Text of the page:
Real-time optimization of irrigation of citrus fields near Valencia (Spain)
Irrigated agriculture is very important for supporting the huge population of mankind. Considering the limited global water resources, irrigation scheduling is needed to reduce water use while maintaining the agricultural production. In this study we were concerned with the real-time automatic control of irrigation, which calculates daily water allocation by combining information from soil moisture sensors and a land surface model. The main novel contribution of this work was the incorporation of soil moisture measurements to improve the estimate of the soil water status, and the use of a sophisticated land surface model for irrigation scheduling. Although near real-time irrigation scheduling is commonly applied in practice, it is mostly based on using information from soil moisture sensors, without hydrological or land surface model, and without data assimilation.
We tested near real-time scheduling of irrigation for a site with citrus trees near Picassent, Valencia. The irrigation scheduling was carried out operationally for six fields, and other strategies for irrigation scheduling were applied to other fields (FAO-based scheduling for three fields and scheduling by farmer´s experience for two fields). The estimates of soil and plant status at the site were made by combining soil moisture measurements and predictions by the Community Land Model (CLM) using sequential data assimilation (DA). The LETKF (Local Ensemble Transform Kalman Filter) was chosen to assimilate soil water content measured by FDR (Frequency Domain Reflectometry) into CLM and improve the initial (soil moisture) conditions for the model run. In addition, predictions by the GFS (Global Forecast System) model were used as atmospheric input data for CLM to predict short-term soil moisture contents. The difference between predicted and target soil water content was defined as the water deficit, and the irrigation amount was calculated by the integrated water deficit over the root zone. The corresponding irrigation time to apply the required water was introduced in SCADA (supervisory control and data acquisition system) for each citrus field.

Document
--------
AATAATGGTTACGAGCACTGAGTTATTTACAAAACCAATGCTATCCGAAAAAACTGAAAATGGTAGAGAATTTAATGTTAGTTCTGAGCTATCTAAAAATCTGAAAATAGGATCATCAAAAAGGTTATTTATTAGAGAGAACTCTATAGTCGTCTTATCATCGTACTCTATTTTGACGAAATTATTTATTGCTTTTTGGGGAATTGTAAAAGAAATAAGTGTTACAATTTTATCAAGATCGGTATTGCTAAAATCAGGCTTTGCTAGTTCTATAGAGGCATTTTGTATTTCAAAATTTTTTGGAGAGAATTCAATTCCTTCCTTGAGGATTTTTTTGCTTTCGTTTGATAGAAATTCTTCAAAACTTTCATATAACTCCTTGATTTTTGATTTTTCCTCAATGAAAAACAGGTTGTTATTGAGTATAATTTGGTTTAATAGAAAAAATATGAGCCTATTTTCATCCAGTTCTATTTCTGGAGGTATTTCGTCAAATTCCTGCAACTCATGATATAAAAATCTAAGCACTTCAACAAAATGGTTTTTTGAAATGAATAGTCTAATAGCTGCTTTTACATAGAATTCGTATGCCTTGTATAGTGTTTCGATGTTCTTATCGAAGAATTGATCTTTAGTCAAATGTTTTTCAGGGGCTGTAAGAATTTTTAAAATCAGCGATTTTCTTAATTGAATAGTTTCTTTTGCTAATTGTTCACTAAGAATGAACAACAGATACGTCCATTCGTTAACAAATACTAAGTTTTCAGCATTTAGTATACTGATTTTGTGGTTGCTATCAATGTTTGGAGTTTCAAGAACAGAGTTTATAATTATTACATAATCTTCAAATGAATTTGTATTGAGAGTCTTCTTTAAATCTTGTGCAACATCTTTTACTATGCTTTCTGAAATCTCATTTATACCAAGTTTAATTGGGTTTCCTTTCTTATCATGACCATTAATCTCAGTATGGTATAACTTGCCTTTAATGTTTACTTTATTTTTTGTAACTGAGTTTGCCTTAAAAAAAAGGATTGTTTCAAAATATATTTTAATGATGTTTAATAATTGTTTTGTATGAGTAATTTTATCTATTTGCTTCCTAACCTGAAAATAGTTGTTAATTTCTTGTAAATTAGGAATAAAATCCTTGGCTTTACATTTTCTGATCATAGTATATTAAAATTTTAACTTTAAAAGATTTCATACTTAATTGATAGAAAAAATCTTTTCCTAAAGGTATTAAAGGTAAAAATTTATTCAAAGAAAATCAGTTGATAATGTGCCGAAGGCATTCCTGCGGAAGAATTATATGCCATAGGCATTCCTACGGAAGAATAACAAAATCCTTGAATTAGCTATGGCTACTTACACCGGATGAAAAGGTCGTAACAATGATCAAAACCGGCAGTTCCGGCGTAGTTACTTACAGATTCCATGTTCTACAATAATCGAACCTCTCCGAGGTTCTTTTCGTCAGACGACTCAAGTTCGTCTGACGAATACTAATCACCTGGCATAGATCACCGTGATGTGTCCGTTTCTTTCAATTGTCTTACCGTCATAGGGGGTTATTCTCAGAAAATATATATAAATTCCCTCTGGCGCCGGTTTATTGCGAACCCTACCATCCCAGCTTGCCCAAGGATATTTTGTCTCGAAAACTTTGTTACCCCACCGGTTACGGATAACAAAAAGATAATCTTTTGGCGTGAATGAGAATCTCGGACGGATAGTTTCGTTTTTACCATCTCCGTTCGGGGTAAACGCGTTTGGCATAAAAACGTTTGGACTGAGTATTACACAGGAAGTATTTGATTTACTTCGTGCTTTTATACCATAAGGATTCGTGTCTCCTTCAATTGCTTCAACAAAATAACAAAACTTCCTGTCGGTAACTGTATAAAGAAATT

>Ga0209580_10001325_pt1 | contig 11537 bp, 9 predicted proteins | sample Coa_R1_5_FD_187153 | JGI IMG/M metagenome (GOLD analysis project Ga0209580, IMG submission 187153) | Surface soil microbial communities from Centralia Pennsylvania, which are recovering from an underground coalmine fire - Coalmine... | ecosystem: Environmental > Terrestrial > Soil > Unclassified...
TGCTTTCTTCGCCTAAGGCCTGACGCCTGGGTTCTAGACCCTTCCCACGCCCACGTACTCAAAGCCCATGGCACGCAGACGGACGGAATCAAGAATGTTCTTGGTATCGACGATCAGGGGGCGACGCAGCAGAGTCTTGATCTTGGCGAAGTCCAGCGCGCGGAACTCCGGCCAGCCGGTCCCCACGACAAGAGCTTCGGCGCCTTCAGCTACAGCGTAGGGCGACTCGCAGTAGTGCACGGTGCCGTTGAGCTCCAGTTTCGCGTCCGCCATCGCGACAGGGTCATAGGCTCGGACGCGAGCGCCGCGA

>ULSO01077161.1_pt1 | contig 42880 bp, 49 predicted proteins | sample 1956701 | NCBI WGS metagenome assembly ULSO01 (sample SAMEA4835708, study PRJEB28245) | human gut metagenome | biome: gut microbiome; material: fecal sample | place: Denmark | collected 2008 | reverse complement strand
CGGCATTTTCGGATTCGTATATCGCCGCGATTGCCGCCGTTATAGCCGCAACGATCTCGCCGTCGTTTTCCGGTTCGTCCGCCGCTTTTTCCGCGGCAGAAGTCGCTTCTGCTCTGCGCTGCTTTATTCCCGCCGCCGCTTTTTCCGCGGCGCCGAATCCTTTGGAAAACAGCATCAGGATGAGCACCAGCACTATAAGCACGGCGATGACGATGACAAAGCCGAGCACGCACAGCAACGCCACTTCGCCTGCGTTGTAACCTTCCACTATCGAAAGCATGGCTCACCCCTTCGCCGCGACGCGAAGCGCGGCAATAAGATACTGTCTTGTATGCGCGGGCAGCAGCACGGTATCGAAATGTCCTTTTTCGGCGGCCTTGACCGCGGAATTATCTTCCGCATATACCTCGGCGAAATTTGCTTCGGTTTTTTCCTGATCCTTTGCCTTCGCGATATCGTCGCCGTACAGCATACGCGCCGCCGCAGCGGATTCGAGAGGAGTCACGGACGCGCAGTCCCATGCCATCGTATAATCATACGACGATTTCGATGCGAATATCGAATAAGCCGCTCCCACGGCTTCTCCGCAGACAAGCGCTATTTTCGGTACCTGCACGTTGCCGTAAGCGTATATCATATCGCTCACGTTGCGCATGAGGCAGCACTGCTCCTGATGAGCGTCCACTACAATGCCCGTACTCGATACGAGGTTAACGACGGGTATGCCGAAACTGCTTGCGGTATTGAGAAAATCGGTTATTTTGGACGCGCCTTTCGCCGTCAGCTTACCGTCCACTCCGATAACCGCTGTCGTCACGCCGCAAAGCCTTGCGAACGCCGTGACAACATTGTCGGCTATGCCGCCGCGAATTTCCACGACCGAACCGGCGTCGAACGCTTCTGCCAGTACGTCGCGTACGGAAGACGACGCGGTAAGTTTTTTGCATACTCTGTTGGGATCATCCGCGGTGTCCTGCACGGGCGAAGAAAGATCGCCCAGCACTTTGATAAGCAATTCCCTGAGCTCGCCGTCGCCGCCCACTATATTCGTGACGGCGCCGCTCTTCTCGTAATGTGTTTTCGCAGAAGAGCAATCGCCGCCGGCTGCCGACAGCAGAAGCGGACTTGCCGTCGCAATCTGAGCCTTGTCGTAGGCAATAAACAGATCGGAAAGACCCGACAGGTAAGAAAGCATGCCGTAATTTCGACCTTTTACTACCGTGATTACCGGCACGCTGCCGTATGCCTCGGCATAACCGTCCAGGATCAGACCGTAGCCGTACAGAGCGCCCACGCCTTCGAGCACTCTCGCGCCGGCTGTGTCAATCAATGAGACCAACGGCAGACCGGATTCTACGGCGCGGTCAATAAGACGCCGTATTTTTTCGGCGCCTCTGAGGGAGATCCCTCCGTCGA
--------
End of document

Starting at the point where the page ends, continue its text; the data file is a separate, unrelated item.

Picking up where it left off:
During the real-time irrigation campaigns in Valencia in 2015 and 2016, the applied irrigation amount, stem water potential and soil moisture content were recorded. The data indicated that averaged over both years 18.5% less irrigation water was needed for the CLM-DA scheduled fields than for the traditionally irrigated fields. Stem water potential data and soil moisture recordings indicated that the CLM-DA fields were not suffering from water stress during the irrigation period. Even though the CLM-DA fields received less irrigation water, the orange production was not significantly suppressed either. Overall, our results show that the CLM-DA method is attractive given its automated approach, ease of incorporation of on-line measurements and ensemble based predictions of soil moisture evolution. In addition, it showed water saving potential compared to other traditional irrigation methods.
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